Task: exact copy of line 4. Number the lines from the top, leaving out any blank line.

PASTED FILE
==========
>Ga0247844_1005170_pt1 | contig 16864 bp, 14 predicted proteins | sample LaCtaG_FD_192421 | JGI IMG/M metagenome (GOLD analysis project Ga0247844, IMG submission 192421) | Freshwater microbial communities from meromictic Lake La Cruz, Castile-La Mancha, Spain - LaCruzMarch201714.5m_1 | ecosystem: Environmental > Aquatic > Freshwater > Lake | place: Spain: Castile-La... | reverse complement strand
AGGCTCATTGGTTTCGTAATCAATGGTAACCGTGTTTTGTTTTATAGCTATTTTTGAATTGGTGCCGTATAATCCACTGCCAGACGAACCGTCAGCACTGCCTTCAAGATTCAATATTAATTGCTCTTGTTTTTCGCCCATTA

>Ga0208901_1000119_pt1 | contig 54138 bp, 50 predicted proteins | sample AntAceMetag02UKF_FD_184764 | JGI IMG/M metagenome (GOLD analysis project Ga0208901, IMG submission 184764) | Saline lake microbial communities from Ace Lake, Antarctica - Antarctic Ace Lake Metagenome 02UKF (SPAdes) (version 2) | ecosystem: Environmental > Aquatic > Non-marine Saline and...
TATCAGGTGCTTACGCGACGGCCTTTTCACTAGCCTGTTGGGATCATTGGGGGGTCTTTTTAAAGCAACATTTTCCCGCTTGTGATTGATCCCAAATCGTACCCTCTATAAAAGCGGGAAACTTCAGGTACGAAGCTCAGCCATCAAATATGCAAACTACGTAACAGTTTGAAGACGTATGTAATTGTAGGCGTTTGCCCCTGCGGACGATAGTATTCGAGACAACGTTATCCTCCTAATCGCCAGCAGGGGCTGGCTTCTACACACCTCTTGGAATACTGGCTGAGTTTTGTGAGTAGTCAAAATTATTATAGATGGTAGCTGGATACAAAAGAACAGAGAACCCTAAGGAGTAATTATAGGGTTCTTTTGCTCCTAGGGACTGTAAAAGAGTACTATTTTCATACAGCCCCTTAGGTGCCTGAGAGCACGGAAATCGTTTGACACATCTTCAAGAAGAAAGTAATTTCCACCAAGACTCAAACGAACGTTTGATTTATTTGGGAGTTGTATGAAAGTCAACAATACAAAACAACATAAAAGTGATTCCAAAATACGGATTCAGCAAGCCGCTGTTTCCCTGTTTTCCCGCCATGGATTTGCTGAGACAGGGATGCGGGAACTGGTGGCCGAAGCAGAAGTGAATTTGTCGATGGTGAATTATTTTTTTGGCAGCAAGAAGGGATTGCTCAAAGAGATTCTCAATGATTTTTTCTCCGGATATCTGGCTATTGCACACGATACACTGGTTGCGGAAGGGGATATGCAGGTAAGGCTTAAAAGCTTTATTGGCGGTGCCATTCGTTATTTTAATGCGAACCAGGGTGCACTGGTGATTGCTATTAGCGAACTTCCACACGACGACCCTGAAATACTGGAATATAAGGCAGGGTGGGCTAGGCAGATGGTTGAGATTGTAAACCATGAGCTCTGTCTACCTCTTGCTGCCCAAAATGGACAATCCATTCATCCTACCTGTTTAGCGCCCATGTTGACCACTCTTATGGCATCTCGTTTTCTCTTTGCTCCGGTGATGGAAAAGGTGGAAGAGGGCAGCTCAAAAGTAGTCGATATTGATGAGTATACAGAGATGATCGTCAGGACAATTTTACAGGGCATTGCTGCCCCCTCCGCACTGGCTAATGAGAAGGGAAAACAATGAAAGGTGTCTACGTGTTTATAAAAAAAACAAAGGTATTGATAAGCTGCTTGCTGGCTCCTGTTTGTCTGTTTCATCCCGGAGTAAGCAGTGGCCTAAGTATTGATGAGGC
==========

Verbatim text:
TATCAGGTGCTTACGCGACGGCCTTTTCACTAGCCTGTTGGGATCATTGGGGGGTCTTTTTAAAGCAACATTTTCCCGCTTGTGATTGATCCCAAATCGTACCCTCTATAAAAGCGGGAAACTTCAGGTACGAAGCTCAGCCATCAAATATGCAAACTACGTAACAGTTTGAAGACGTATGTAATTGTAGGCGTTTGCCCCTGCGGACGATAGTATTCGAGACAACGTTATCCTCCTAATCGCCAGCAGGGGCTGGCTTCTACACACCTCTTGGAATACTGGCTGAGTTTTGTGAGTAGTCAAAATTATTATAGATGGTAGCTGGATACAAAAGAACAGAGAACCCTAAGGAGTAATTATAGGGTTCTTTTGCTCCTAGGGACTGTAAAAGAGTACTATTTTCATACAGCCCCTTAGGTGCCTGAGAGCACGGAAATCGTTTGACACATCTTCAAGAAGAAAGTAATTTCCACCAAGACTCAAACGAACGTTTGATTTATTTGGGAGTTGTATGAAAGTCAACAATACAAAACAACATAAAAGTGATTCCAAAATACGGATTCAGCAAGCCGCTGTTTCCCTGTTTTCCCGCCATGGATTTGCTGAGACAGGGATGCGGGAACTGGTGGCCGAAGCAGAAGTGAATTTGTCGATGGTGAATTATTTTTTTGGCAGCAAGAAGGGATTGCTCAAAGAGATTCTCAATGATTTTTTCTCCGGATATCTGGCTATTGCACACGATACACTGGTTGCGGAAGGGGATATGCAGGTAAGGCTTAAAAGCTTTATTGGCGGTGCCATTCGTTATTTTAATGCGAACCAGGGTGCACTGGTGATTGCTATTAGCGAACTTCCACACGACGACCCTGAAATACTGGAATATAAGGCAGGGTGGGCTAGGCAGATGGTTGAGATTGTAAACCATGAGCTCTGTCTACCTCTTGCTGCCCAAAATGGACAATCCATTCATCCTACCTGTTTAGCGCCCATGTTGACCACTCTTATGGCATCTCGTTTTCTCTTTGCTCCGGTGATGGAAAAGGTGGAAGAGGGCAGCTCAAAAGTAGTCGATATTGATGAGTATACAGAGATGATCGTCAGGACAATTTTACAGGGCATTGCTGCCCCCTCCGCACTGGCTAATGAGAAGGGAAAACAATGAAAGGTGTCTACGTGTTTATAAAAAAAACAAAGGTATTGATAAGCTGCTTGCTGGCTCCTGTTTGTCTGTTTCATCCCGGAGTAAGCAGTGGCCTAAGTATTGATGAGGC